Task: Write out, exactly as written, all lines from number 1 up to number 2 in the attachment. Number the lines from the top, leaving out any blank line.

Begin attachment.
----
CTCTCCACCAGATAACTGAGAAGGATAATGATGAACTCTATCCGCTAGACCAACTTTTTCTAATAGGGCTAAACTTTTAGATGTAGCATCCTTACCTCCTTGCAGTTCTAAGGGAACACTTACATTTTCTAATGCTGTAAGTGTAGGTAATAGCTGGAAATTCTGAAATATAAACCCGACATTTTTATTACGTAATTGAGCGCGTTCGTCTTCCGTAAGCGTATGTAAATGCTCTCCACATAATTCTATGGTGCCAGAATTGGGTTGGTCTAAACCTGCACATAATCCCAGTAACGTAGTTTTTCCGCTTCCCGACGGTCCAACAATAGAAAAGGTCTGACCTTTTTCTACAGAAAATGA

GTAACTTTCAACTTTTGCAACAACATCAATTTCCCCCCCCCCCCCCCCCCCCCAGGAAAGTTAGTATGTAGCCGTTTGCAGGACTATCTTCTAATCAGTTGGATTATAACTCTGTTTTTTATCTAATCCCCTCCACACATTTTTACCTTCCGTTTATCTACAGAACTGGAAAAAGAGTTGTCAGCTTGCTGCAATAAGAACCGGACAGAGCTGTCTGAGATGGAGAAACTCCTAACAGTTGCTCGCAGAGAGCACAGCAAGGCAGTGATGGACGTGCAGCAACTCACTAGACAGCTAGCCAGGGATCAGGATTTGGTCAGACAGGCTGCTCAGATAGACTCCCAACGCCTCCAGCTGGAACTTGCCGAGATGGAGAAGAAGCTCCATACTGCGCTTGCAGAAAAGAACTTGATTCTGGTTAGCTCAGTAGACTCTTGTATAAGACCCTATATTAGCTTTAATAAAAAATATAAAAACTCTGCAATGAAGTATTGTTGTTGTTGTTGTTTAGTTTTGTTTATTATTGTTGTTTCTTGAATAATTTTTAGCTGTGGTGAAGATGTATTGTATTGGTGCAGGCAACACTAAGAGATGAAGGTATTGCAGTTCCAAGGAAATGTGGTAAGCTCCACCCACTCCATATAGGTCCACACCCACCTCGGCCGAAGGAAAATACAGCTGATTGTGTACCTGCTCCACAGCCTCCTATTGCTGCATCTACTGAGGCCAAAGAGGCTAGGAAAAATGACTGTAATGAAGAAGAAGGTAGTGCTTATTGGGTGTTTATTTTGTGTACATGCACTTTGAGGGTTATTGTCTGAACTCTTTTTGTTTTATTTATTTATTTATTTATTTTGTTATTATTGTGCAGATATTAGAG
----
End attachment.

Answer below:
CTCTCCACCAGATAACTGAGAAGGATAATGATGAACTCTATCCGCTAGACCAACTTTTTCTAATAGGGCTAAACTTTTAGATGTAGCATCCTTACCTCCTTGCAGTTCTAAGGGAACACTTACATTTTCTAATGCTGTAAGTGTAGGTAATAGCTGGAAATTCTGAAATATAAACCCGACATTTTTATTACGTAATTGAGCGCGTTCGTCTTCCGTAAGCGTATGTAAATGCTCTCCACATAATTCTATGGTGCCAGAATTGGGTTGGTCTAAACCTGCACATAATCCCAGTAACGTAGTTTTTCCGCTTCCCGACGGTCCAACAATAGAAAAGGTCTGACCTTTTTCTACAGAAAATGA

GTAACTTTCAACTTTTGCAACAACATCAATTTCCCCCCCCCCCCCCCCCCCCCAGGAAAGTTAGTATGTAGCCGTTTGCAGGACTATCTTCTAATCAGTTGGATTATAACTCTGTTTTTTATCTAATCCCCTCCACACATTTTTACCTTCCGTTTATCTACAGAACTGGAAAAAGAGTTGTCAGCTTGCTGCAATAAGAACCGGACAGAGCTGTCTGAGATGGAGAAACTCCTAACAGTTGCTCGCAGAGAGCACAGCAAGGCAGTGATGGACGTGCAGCAACTCACTAGACAGCTAGCCAGGGATCAGGATTTGGTCAGACAGGCTGCTCAGATAGACTCCCAACGCCTCCAGCTGGAACTTGCCGAGATGGAGAAGAAGCTCCATACTGCGCTTGCAGAAAAGAACTTGATTCTGGTTAGCTCAGTAGACTCTTGTATAAGACCCTATATTAGCTTTAATAAAAAATATAAAAACTCTGCAATGAAGTATTGTTGTTGTTGTTGTTTAGTTTTGTTTATTATTGTTGTTTCTTGAATAATTTTTAGCTGTGGTGAAGATGTATTGTATTGGTGCAGGCAACACTAAGAGATGAAGGTATTGCAGTTCCAAGGAAATGTGGTAAGCTCCACCCACTCCATATAGGTCCACACCCACCTCGGCCGAAGGAAAATACAGCTGATTGTGTACCTGCTCCACAGCCTCCTATTGCTGCATCTACTGAGGCCAAAGAGGCTAGGAAAAATGACTGTAATGAAGAAGAAGGTAGTGCTTATTGGGTGTTTATTTTGTGTACATGCACTTTGAGGGTTATTGTCTGAACTCTTTTTGTTTTATTTATTTATTTATTTATTTTGTTATTATTGTGCAGATATTAGAG